Lighting for visual effects can be tricky. As one tries to virtually replicate light and shadow within a virtual space, matching the real ambient lighting in the original scene can be challenging if you don't use the right workflow. And doing it by eye? Forget about it. 

One visual effects guru on YouTube has a new workflow that uses a few simple yet high-tech tools to realistically insert a 3D model into a scene with no one being the wiser.

A Little History

Most use a high dynamic range image (HDRI) to capture as much of the scene as possible and to see the direction of the light and how the shadows play around it. This is then used to create a lighting map to match the light that was present on the day your plates were shot. 

How to use Pixel Mapping Quasar ScienceBreaking down HDRICredit: Vox

Since the 90s, filmmakers have used an HDRI chrome sphere for this purpose because it can capture light in 360 degrees, reflections, and the dynamic range that comes with it, from all angles. The concept was invented by visual effects artists Paul Debevec and Jitendra Malik, who noticed the reflections of light on a teapot.  You can read their research paper here.

Multiple images of the sphere can be taken at different shutter speeds and aperture settings and then “unwrapped” and merged in software to create the high dynamic range image that shows all the light data and reflections that were present in the scene. With this data, visual effects artists can replicate the light conditions by putting a virtual sun in the proper position in the sky, showing how shadows will be cast, and creating the right reflections on shiny surfaces.

New High-Tech Tools

However, InLightVFX, also known as Jacob Holiday, has created a new workflow that uses a 360° camera, a color checker, and the ACES Color system to more accurately insert a 3D model into a scene while matching the ambient lighting that was naturally reflecting off surfaces all around.

Holiday set up the camera in the shot and then remotely triggered it, capturing over and under exposures, as well as a properly still image. Then, he merged all the images to create a master HDRI that best represented what his eye and camera saw, showing detail in light and shadow. 

While he was on set, Holiday also laid out a color checker so that he could get the proper color balance based on how the light reflects off the colors during that time of day. Shades can change subtly over time, and so knowing how color reflects light at the time the original scene was shot makes color grading the scene a lot easier. A simple gray card, like a paint swatch from a local hardware store, would also provide the necessary color data.

The New Workflow

With those two tools, and the images were taken to measure the light data, Holiday was able to being his CGI workflow in Blender and a free version of NUKE compositing software.  His first step was to convert the video footage, and the images to use the same color space, in this instance, the ACES color system.  The key here was to get all the data to have the same color space, as well as the same gamma readings.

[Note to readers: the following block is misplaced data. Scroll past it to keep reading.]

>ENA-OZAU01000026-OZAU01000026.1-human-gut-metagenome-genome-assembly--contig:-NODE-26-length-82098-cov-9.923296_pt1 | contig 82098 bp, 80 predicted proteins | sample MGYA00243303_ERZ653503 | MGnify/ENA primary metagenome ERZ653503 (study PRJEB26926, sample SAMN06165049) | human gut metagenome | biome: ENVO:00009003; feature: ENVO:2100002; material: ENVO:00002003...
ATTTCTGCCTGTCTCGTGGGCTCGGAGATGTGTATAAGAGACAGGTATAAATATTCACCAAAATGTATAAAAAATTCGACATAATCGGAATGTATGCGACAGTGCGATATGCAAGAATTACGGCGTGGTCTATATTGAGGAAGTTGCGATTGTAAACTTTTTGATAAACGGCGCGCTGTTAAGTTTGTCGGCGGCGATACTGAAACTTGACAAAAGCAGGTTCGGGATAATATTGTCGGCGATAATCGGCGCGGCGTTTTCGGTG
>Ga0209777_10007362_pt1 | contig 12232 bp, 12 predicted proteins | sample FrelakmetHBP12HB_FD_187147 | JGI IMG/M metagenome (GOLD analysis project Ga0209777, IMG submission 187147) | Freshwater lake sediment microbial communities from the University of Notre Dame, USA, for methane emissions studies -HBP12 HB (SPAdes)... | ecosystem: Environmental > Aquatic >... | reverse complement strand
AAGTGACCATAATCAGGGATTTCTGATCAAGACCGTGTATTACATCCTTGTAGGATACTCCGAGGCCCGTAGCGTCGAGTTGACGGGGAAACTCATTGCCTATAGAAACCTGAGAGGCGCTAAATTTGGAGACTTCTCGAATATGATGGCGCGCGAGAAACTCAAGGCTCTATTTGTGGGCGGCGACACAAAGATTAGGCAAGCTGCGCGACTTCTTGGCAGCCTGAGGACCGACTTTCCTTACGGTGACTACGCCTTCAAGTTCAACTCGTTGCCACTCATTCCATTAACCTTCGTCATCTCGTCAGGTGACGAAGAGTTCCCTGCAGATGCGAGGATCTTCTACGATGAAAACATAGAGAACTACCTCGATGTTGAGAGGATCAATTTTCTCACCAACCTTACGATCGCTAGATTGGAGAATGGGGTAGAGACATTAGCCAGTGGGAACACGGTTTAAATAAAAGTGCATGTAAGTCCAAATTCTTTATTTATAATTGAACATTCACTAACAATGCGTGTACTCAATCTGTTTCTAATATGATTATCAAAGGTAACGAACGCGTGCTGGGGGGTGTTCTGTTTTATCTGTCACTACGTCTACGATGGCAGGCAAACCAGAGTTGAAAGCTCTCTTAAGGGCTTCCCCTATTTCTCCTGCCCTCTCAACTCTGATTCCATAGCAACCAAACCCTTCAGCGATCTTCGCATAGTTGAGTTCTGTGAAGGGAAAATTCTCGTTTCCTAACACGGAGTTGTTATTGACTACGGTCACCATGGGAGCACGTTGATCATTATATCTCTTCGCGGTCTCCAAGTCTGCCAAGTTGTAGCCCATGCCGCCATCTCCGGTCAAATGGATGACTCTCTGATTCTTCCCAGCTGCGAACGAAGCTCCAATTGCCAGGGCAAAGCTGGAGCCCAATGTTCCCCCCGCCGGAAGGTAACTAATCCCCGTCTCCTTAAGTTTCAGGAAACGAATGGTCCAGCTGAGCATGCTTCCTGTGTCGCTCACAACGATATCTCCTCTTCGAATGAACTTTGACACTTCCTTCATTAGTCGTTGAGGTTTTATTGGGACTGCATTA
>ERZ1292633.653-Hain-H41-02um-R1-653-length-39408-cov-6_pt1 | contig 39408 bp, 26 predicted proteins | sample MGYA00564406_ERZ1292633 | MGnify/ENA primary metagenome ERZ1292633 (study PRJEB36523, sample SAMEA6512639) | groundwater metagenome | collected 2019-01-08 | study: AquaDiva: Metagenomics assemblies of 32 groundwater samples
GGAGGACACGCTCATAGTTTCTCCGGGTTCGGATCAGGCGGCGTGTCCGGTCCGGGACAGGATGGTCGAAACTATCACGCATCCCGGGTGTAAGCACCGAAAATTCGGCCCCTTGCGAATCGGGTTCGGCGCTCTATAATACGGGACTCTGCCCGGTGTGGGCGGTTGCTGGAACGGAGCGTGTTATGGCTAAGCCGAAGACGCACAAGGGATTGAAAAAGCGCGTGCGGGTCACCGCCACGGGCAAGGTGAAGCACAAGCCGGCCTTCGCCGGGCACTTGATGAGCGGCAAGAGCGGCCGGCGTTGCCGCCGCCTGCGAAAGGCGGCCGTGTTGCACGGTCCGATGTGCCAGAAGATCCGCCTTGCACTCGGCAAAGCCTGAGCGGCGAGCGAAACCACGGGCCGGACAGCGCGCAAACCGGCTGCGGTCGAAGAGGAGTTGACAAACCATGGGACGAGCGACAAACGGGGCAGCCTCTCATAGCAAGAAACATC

To do that, Holiday went into Nuke to apply the aces input display transform (IDT) to convert all the data into the same ACES color space. This is where the images of the color checker come in. Holiday selected the ACES IDT in the project settings, then applied the proper ACES IDT for his Panasonic GH5 camera. To do that, he did a simple google search to find out which one to select. 

He then brought in the HDRI. To match the original footage, he sampled the color checker gray to ascertain the proper shade values. He sampled the pixel values of the gray patch, and read the RGB values indicated. He did the same for the HDRI. Noting the differences, he did a little math to adjust consistent pixel values for both. In theory, he had the original footage, and the HDRI matched for color. 

The one downside with this method is that any color grading at this point will mess up the workflow. So, it’s important to grade beforehand or keep the adjustments to gain to keep everything consistent.

Then, it’s time to move to Blender. This is where Holiday is going to bring in the 3D model that he wants to insert into the scene. There are a lot of steps here, but the gist is to apply the same RGB values into the scene and then apply them to the 3D model imported, along with the ACES IDT. This provides the diffuse, color, and albedo of the model, as well as the reflection, color, and displacement of the light on the 3D model. 

This is where Holiday had to deal with the “bad sun” in the sky that was backlighting the scene, but with some judicious masking in software, he was able to do just that. Then, he was able to create a virtual sun, aligning the shadows with how they appear in the original footage and adjusting the color and darkness of the shadows based on the color checker in the reference image.

This VFX workflow nails lighting between reality and 3D assetsCredit: InLightVFX

Adjust the RGB curves, roughness, and project the footage on the floor plane, and Holiday was able to realistically insert the 3D model into the scene. A few adjustments to account for errant reflections, color, and visibility, and then rendering the file out, and the 3D model is properly lit within the scene like it was actually there.

Taking the Proper Steps

There are a lot of steps, including a few steps we didn’t cover, but they are all manageable after spending time familiarizing myself with the interfaces of Nuke or Blender. It’s a clever way to apply the ACES color system to properly light a 3D image for some basic CGI work. With it, users will have a virtual model to interact with the live scene around it.

Holiday has offered the elements on his website, including an ACES kickstart kit, with which to practice his new workflow.

So give it a try and let us know in the comments if it worked for you!

Source: Jacob Holiday, InLightVFX